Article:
Danny Barker, Uncle Lionel Batiste, Tuba Fats Anthony Lacen, Louis Armstrong, Fats Domino, Professor Longhair, Rebirth Brass Band, Trombone Shorty, Ms. Germaine Bazzle… Kermit Ruffins’ bravado is a tribute to the musicians who shaped the trumpeter’s BBQ-swingin’ style. What is often overlooked in modern jazz and the eternal quest for originality is that the practice of mastering the traditions of one’s own influences is what ultimately advances the craft. And following in his footsteps is trombonist Haruka Kikuchi, formerly of Tokyo and now she’s so New Orleans.
The history of foreign influences on American music is the fundamental quality of its evolution. From the slaves and immigrants, the classical European traditions, the Caribbean rhythms, gospel bluegrass, the post-war Parisian influence, the British Invasion, disco, Anarchy in the U.K., Hip Hop, Third Wave Ska, big beat EDM, Tejano, to whatever next comes back at us. The development of American music relies on foreigners to study it and then show us how the music is really meant to be played. It is a welcomed practice and a tradition of American music that shall not be lost to bigotry. Plus, whatever has been going on in Japan during the past twenty years has produced plenty of jazz and blues nekos who can really play. More please!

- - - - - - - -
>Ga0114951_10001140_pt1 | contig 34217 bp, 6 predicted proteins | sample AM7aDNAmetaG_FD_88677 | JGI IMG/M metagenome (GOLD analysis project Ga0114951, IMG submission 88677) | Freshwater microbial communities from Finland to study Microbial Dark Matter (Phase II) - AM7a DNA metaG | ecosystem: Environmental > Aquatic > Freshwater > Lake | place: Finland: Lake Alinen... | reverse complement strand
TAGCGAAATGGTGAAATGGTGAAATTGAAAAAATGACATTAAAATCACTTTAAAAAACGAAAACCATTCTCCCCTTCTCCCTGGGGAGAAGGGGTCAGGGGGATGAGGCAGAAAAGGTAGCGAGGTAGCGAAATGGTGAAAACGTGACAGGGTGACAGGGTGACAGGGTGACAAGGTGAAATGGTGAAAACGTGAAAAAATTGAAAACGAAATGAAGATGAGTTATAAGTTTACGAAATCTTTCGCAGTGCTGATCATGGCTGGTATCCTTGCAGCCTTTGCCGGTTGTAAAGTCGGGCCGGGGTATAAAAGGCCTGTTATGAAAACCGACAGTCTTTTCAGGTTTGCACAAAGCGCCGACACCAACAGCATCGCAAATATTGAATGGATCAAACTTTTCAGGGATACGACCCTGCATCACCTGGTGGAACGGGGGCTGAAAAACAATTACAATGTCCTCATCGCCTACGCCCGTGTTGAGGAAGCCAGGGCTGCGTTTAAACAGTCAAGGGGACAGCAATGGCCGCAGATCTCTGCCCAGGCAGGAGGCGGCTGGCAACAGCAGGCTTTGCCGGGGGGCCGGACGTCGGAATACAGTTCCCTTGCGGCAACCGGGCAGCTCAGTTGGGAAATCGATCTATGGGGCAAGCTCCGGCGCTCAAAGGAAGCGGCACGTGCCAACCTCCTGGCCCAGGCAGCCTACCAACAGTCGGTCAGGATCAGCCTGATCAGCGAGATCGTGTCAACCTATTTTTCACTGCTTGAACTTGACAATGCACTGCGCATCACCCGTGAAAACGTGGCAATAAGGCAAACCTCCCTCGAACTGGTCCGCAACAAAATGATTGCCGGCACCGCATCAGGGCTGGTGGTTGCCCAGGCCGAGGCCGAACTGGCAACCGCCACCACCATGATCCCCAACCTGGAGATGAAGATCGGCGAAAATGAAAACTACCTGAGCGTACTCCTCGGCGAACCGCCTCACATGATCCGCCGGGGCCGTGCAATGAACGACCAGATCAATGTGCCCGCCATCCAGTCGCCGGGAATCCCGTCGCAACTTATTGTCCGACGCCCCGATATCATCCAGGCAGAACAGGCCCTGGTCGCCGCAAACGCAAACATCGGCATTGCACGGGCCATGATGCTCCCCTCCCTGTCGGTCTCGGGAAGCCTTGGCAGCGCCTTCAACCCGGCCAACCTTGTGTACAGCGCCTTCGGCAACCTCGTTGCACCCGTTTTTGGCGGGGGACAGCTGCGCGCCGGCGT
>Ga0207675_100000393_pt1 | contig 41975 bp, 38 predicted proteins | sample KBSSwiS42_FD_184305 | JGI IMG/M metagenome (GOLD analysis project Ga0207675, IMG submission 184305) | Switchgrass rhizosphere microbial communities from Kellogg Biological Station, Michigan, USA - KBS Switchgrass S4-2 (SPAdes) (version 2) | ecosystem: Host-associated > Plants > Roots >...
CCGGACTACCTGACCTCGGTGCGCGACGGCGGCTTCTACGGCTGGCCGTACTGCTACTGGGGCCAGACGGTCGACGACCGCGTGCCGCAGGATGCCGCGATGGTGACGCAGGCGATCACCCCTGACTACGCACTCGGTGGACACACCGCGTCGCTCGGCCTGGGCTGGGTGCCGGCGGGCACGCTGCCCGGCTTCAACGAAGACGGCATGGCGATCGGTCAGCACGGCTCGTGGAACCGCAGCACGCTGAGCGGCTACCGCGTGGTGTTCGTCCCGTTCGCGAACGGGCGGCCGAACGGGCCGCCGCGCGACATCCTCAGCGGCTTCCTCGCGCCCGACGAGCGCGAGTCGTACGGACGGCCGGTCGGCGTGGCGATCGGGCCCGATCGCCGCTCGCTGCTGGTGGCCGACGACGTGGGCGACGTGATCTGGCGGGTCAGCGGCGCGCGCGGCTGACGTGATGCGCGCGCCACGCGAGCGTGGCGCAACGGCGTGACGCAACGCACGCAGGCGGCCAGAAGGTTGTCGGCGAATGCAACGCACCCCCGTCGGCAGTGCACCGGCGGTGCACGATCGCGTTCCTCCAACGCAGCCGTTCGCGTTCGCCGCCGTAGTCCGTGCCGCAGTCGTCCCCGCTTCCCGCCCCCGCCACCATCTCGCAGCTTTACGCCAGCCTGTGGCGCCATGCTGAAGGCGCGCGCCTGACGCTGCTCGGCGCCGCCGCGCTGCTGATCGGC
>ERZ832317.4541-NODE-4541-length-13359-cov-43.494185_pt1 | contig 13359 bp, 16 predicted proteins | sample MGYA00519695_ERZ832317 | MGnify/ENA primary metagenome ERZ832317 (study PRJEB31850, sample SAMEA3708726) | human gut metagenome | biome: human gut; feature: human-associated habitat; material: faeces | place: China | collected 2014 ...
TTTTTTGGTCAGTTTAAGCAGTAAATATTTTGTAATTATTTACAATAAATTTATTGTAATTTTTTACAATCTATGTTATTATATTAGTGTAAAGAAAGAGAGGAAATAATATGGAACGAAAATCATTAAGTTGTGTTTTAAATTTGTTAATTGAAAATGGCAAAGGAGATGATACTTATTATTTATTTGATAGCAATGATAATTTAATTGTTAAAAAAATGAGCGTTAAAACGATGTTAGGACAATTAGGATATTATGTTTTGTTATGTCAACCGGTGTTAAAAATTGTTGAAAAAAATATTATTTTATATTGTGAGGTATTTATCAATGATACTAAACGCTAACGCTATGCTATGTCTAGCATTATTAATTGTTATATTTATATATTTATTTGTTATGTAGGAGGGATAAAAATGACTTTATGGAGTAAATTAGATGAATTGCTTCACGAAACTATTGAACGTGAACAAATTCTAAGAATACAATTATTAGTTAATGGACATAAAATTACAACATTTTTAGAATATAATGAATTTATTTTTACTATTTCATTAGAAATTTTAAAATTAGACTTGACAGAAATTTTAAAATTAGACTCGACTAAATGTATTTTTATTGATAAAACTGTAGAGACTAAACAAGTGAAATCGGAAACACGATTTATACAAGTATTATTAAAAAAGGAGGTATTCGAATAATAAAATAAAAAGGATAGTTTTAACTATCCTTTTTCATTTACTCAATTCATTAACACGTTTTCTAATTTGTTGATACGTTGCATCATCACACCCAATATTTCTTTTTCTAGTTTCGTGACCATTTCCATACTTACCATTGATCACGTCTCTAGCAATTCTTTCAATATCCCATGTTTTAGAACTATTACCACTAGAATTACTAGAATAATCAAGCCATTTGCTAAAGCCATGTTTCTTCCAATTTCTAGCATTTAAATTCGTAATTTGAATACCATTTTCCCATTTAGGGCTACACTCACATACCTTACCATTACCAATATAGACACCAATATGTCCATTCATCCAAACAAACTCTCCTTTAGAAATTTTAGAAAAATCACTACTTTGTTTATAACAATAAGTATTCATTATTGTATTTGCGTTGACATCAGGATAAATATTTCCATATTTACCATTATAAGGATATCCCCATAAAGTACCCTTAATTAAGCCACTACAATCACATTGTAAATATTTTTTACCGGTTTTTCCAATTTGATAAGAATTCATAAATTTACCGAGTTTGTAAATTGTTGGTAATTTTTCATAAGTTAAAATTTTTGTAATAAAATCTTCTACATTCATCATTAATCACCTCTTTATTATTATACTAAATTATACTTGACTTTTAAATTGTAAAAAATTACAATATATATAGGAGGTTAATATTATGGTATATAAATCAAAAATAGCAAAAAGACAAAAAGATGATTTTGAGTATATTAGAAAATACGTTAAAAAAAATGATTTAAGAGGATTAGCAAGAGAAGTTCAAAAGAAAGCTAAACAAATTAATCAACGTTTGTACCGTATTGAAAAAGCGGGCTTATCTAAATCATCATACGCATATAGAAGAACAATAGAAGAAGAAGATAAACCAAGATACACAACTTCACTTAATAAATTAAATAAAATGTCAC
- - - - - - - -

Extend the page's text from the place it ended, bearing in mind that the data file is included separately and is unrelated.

I am excited to transcribe more solos by Haruka Kikuchi, and I realized that there is a deficiency in my library of solos based on Rhythm Changes, such as this one. In it, she appears to utilize one of the form’s “tricks” of using melodic patterns based around the Fmaj7-Gm7 relationship. It works. And during the bridge, the use of chromatic passing tones adds a bluesy grit to the music. While not a technically challenging solo, the subtle expressiveness of its melodies is often difficult to replicate.
Here is YouTube video of Haruka Kikuchi playing “Hold That Tiger” with Kermit Ruffins.
Recommended reading: How to Make It in the New Music Business by Ari Herstand. Published by Liveright Publishing.